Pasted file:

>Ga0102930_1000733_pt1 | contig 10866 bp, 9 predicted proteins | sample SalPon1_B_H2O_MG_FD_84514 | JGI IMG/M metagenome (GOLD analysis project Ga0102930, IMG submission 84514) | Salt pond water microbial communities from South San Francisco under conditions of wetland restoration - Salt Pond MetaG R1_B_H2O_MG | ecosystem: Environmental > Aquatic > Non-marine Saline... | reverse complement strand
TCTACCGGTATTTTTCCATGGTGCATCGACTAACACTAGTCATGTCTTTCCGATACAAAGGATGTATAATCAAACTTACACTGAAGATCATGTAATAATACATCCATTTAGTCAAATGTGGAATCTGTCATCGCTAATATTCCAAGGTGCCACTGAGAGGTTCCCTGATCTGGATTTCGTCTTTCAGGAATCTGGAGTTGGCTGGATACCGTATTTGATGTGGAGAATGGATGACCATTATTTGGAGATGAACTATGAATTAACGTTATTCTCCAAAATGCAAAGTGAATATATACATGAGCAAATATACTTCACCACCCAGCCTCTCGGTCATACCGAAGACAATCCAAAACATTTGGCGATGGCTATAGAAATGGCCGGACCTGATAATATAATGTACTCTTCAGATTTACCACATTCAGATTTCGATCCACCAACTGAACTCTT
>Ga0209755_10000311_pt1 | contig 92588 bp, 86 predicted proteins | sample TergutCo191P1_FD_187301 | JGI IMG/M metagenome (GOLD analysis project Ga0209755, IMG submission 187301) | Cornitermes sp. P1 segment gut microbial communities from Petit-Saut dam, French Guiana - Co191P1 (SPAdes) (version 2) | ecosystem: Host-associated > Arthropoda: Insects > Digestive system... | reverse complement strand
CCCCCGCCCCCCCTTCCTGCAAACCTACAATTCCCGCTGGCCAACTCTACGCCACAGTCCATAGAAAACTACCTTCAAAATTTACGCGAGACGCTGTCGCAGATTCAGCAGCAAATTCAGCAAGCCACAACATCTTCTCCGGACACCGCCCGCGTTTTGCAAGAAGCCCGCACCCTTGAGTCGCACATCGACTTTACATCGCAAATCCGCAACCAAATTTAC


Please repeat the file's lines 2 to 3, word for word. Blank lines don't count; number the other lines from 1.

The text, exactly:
TCTACCGGTATTTTTCCATGGTGCATCGACTAACACTAGTCATGTCTTTCCGATACAAAGGATGTATAATCAAACTTACACTGAAGATCATGTAATAATACATCCATTTAGTCAAATGTGGAATCTGTCATCGCTAATATTCCAAGGTGCCACTGAGAGGTTCCCTGATCTGGATTTCGTCTTTCAGGAATCTGGAGTTGGCTGGATACCGTATTTGATGTGGAGAATGGATGACCATTATTTGGAGATGAACTATGAATTAACGTTATTCTCCAAAATGCAAAGTGAATATATACATGAGCAAATATACTTCACCACCCAGCCTCTCGGTCATACCGAAGACAATCCAAAACATTTGGCGATGGCTATAGAAATGGCCGGACCTGATAATATAATGTACTCTTCAGATTTACCACATTCAGATTTCGATCCACCAACTGAACTCTT
>Ga0209755_10000311_pt1 | contig 92588 bp, 86 predicted proteins | sample TergutCo191P1_FD_187301 | JGI IMG/M metagenome (GOLD analysis project Ga0209755, IMG submission 187301) | Cornitermes sp. P1 segment gut microbial communities from Petit-Saut dam, French Guiana - Co191P1 (SPAdes) (version 2) | ecosystem: Host-associated > Arthropoda: Insects > Digestive system... | reverse complement strand